Thanks to the 1,800 + people who stopped by our MPR offices in St. Paul, Rochester and Bemidji yesterday to be part of the Member Appreciation Open House. It was a pleasure to see so many familiar faces, and quite a few new ones as well. I spent the afternoon in our main Radio Heartland studio showing visitors how incredibly easy it is to be a disc jockey. Not only were mere children able to learn the job quickly - several of them became restless and strangely anxious - looking around the room for more challenging work.
Parents, you can thank me later when your brilliant child chooses to become a doctor or a space scientist.
Speaking of space, it's Monday, so there must be more Moons of Saturn on display.
Yesterday I spied yet another striking shot from the tireless Cassini spacecraft, still hard at work 12 and a half years after its launch.
You can click on the photo to see a larger version.
Two weeks ago we had a look at the moons Pandora and Epimetheus seeming to race around the rings. Saturn has 62 known moons. Imagine if you were with your Saturnian sweetheart, gazing into the nighttime sky. Would it be romantic, or more like watching NASCAR or a parade of dirty icy chunks? You'd need a scorecard. Words of love might have to wait.
Now we see another visual trick where the moon Rhea appears to sit on top of a very tiny Epimetheus. In fact, Rhea is bigger, 949 miles across compare to a mere 70 for Epimetheus. But the difference is exaggerated in this shot by Rhea's being much closer to the Cassini camera.
The eye catching thing about this shot (for me) is how completely fake it looks - the sort of thing I doodled on the back of my notebook in Mr. Tindall's American History class in 7th grade. If I wasn't drawing moons of Saturn, I was doodling superheroes or cars, especially as spring turned into summer outside our classroom window.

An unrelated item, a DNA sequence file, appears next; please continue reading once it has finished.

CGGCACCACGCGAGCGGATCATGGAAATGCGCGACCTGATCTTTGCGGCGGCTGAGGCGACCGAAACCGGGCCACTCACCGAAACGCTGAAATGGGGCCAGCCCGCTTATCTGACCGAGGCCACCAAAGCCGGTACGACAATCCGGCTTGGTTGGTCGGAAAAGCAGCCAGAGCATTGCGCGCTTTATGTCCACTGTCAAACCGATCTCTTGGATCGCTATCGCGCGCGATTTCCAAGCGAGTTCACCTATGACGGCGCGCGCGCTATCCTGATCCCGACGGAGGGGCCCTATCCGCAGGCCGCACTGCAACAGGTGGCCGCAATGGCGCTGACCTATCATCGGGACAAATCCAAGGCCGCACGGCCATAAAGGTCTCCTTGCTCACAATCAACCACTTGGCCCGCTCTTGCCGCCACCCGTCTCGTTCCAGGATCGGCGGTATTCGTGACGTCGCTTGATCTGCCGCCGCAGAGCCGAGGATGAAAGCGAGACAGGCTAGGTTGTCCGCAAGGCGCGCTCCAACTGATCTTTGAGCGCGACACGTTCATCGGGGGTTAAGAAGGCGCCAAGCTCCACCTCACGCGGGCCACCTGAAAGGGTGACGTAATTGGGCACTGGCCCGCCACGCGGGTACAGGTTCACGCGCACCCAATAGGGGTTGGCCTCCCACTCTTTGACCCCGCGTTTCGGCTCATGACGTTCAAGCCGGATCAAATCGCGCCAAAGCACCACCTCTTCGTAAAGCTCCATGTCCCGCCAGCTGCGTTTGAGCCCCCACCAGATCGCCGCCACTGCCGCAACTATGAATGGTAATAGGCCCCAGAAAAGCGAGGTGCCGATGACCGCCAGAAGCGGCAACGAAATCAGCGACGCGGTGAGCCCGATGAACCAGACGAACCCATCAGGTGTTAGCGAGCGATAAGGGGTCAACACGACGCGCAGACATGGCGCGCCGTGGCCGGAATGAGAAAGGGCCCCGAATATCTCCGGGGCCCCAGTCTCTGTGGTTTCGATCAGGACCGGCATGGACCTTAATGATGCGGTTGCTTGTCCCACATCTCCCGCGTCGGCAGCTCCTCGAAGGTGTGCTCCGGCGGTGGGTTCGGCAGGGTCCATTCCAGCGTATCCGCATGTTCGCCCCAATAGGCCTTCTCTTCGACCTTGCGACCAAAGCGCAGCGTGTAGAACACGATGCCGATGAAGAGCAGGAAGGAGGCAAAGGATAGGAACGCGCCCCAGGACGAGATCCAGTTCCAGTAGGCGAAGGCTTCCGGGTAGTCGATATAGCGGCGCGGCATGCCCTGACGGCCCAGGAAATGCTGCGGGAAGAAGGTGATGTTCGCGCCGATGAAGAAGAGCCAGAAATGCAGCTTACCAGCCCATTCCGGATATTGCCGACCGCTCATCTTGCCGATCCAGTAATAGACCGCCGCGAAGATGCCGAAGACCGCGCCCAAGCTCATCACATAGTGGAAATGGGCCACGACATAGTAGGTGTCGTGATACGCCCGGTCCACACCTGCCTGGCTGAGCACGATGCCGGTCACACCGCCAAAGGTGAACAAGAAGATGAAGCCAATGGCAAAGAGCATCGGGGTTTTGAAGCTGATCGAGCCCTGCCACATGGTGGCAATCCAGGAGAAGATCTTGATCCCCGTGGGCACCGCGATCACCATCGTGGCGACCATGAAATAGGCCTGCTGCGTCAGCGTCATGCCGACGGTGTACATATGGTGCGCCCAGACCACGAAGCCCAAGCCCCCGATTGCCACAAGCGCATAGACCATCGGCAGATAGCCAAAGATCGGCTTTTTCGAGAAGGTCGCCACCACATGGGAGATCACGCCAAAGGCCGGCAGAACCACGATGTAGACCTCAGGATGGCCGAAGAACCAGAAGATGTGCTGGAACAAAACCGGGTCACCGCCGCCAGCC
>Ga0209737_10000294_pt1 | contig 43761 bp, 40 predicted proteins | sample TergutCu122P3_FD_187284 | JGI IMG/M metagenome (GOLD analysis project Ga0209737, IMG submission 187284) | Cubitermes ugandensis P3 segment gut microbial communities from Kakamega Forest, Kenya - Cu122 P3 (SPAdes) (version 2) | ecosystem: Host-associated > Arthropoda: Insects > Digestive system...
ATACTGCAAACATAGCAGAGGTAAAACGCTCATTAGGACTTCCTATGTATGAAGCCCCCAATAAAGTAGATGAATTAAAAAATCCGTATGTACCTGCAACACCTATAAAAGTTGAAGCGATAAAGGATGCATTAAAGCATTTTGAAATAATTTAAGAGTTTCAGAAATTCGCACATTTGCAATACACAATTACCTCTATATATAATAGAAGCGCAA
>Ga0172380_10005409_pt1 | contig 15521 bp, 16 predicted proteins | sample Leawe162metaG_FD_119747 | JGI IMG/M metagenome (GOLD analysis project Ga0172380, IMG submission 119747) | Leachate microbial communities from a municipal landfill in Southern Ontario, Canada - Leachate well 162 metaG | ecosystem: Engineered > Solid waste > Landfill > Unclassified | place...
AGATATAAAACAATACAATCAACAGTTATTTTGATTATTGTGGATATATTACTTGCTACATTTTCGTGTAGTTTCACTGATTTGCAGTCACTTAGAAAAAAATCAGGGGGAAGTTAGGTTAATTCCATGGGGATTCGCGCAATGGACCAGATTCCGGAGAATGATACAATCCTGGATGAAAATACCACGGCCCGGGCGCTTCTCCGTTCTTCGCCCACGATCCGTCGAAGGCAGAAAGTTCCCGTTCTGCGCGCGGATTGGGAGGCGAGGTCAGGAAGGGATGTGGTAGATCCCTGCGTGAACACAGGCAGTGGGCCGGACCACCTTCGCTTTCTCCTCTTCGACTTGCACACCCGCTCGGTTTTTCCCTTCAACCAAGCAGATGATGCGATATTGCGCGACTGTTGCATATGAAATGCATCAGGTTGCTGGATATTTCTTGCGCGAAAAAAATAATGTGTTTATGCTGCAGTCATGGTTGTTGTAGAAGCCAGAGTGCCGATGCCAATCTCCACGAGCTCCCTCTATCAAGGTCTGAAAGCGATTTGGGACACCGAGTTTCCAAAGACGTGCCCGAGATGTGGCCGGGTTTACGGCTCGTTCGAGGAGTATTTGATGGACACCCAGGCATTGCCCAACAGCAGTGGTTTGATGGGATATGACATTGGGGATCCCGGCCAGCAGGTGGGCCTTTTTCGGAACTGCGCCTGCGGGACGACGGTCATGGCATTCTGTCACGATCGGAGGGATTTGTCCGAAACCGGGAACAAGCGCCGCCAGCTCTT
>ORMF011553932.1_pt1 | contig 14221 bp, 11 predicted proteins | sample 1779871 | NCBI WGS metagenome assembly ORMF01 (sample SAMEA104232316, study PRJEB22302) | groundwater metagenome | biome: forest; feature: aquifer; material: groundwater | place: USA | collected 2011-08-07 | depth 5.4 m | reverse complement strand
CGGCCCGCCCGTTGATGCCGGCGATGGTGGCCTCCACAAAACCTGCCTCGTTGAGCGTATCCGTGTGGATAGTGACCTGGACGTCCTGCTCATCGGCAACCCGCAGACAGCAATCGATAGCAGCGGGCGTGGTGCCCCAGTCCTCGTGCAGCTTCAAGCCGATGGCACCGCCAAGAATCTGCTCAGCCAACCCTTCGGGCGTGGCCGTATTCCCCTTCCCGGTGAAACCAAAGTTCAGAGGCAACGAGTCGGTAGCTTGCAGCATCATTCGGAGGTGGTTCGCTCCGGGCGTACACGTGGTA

What did you do at your desk when you were supposed to be paying attention?
Radio Heartland has tickets to another sold out concert at the Cedar Cultural Center.
Ukulele virtuoso Jake Shimabukuro and singer/songwriter Jake Armerding will perform on Sunday, May 23rd at 7:30 pm. We'll keep entries open until 1pm today, and will notify winners by e-mail later this afternoon.
According to "Into Eternity", a new documentary by Danish filmmaker Michael Madsen, the Finns are going to spend ten years building a long term repository for nuclear waste that is designed to be self supporting, meaning nobody has to monitor it; will last for 100,000 years, meaning it has to withstand the next ice age; and safe from the curious investigations of humans or whatever life form may follow us, meaning its location should be obscure, or at least eminently forgettable.
Think of this as a challenge in reverse marketing - the task is to build a place where nobody will want to go.
It's not as simple as making a "Keep Out" sign. What material will be readable 100,000 years from now? What language will be spoken? Finnish? Are there enough vowels on Earth to sustain it for that long? And no matter the language, "Keep Out" always translates as "What Do You Think They Stashed In Here?" No, you can't count on signs. The place itself has to be inherently repellent to life forms. That's not easy to do.
Of course, we've already created such a place with Brookdale Mall.
But the Finns don't share our vast experience with consumer goods and market research. When it comes to drawing a crowd, the American marketplace has tested billions of ideas. We've anointed many winners and a million times as many losers. This history of striving and falling short is our advantage.
When we finally muster the political will to build our own site for long term nuclear waste , we should draw on our collection of spectacular failures and surround the dangerous radioactive byproducts with shops, themed restaurants and family attractions that are proven crowd displeasers. Anyone trying to get close to our radioactive reserves of gene mutating detritus should have to vault over a gauntlet of unpopular cars and struggle past an armada of disparaged appliances. Their eyes and ears (if they have eyes and ears) should be bombarded with despised movies, widely ignored television shows, and repugnant radio stations playing completely forgettable music. This is our armor - a market tested protective shield for those who follow us.
We have to use what we know for the good of all human and creaturekind. Not only must we bury our nuclear waste in the Earth, we'll must submerge it under a mountain of consumer items that we the people can't remember or simply do not like.
I can nominate a few anti-attractions - Mervyn's California, the Chrysler K car, the Salad Spinner and the soundtrack to the Broadway production of Martin Guerre.